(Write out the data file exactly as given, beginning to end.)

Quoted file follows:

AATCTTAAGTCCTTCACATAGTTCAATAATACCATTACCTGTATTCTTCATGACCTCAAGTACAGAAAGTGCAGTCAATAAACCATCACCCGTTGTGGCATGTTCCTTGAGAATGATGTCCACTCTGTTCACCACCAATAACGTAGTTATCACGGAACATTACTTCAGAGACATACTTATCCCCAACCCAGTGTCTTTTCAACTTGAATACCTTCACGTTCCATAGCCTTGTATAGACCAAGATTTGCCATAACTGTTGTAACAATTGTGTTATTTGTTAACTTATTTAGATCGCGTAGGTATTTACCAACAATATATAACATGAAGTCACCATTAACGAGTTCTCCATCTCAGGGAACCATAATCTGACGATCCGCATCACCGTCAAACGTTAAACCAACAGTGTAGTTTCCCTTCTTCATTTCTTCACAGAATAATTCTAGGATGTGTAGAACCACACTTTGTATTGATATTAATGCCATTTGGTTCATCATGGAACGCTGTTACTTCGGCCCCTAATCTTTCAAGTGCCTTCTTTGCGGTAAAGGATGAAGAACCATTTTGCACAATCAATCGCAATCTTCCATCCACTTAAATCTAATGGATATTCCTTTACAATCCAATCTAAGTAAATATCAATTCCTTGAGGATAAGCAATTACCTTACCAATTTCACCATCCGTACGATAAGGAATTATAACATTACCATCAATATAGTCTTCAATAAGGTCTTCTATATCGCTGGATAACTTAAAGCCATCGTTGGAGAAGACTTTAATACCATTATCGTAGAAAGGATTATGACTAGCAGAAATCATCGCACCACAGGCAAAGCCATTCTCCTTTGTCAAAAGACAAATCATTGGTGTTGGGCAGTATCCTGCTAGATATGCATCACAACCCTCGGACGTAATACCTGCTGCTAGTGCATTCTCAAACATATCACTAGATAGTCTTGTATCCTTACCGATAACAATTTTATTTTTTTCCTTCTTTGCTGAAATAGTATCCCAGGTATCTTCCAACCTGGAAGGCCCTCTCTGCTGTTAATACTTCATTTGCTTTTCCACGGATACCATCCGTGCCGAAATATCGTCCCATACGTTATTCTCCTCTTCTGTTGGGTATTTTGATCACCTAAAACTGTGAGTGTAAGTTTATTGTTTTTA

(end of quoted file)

AATCTTAAGTCCTTCACATAGTTCAATAATACCATTACCTGTATTCTTCATGACCTCAAGTACAGAAAGTGCAGTCAATAAACCATCACCCGTTGTGGCATGTTCCTTGAGAATGATGTCCACTCTGTTCACCACCAATAACGTAGTTATCACGGAACATTACTTCAGAGACATACTTATCCCCAACCCAGTGTCTTTTCAACTTGAATACCTTCACGTTCCATAGCCTTGTATAGACCAAGATTTGCCATAACTGTTGTAACAATTGTGTTATTTGTTAACTTATTTAGATCGCGTAGGTATTTACCAACAATATATAACATGAAGTCACCATTAACGAGTTCTCCATCTCAGGGAACCATAATCTGACGATCCGCATCACCGTCAAACGTTAAACCAACAGTGTAGTTTCCCTTCTTCATTTCTTCACAGAATAATTCTAGGATGTGTAGAACCACACTTTGTATTGATATTAATGCCATTTGGTTCATCATGGAACGCTGTTACTTCGGCCCCTAATCTTTCAAGTGCCTTCTTTGCGGTAAAGGATGAAGAACCATTTTGCACAATCAATCGCAATCTTCCATCCACTTAAATCTAATGGATATTCCTTTACAATCCAATCTAAGTAAATATCAATTCCTTGAGGATAAGCAATTACCTTACCAATTTCACCATCCGTACGATAAGGAATTATAACATTACCATCAATATAGTCTTCAATAAGGTCTTCTATATCGCTGGATAACTTAAAGCCATCGTTGGAGAAGACTTTAATACCATTATCGTAGAAAGGATTATGACTAGCAGAAATCATCGCACCACAGGCAAAGCCATTCTCCTTTGTCAAAAGACAAATCATTGGTGTTGGGCAGTATCCTGCTAGATATGCATCACAACCCTCGGACGTAATACCTGCTGCTAGTGCATTCTCAAACATATCACTAGATAGTCTTGTATCCTTACCGATAACAATTTTATTTTTTTCCTTCTTTGCTGAAATAGTATCCCAGGTATCTTCCAACCTGGAAGGCCCTCTCTGCTGTTAATACTTCATTTGCTTTTCCACGGATACCATCCGTGCCGAAATATCGTCCCATACGTTATTCTCCTCTTCTGTTGGGTATTTTGATCACCTAAAACTGTGAGTGTAAGTTTATTGTTTTTA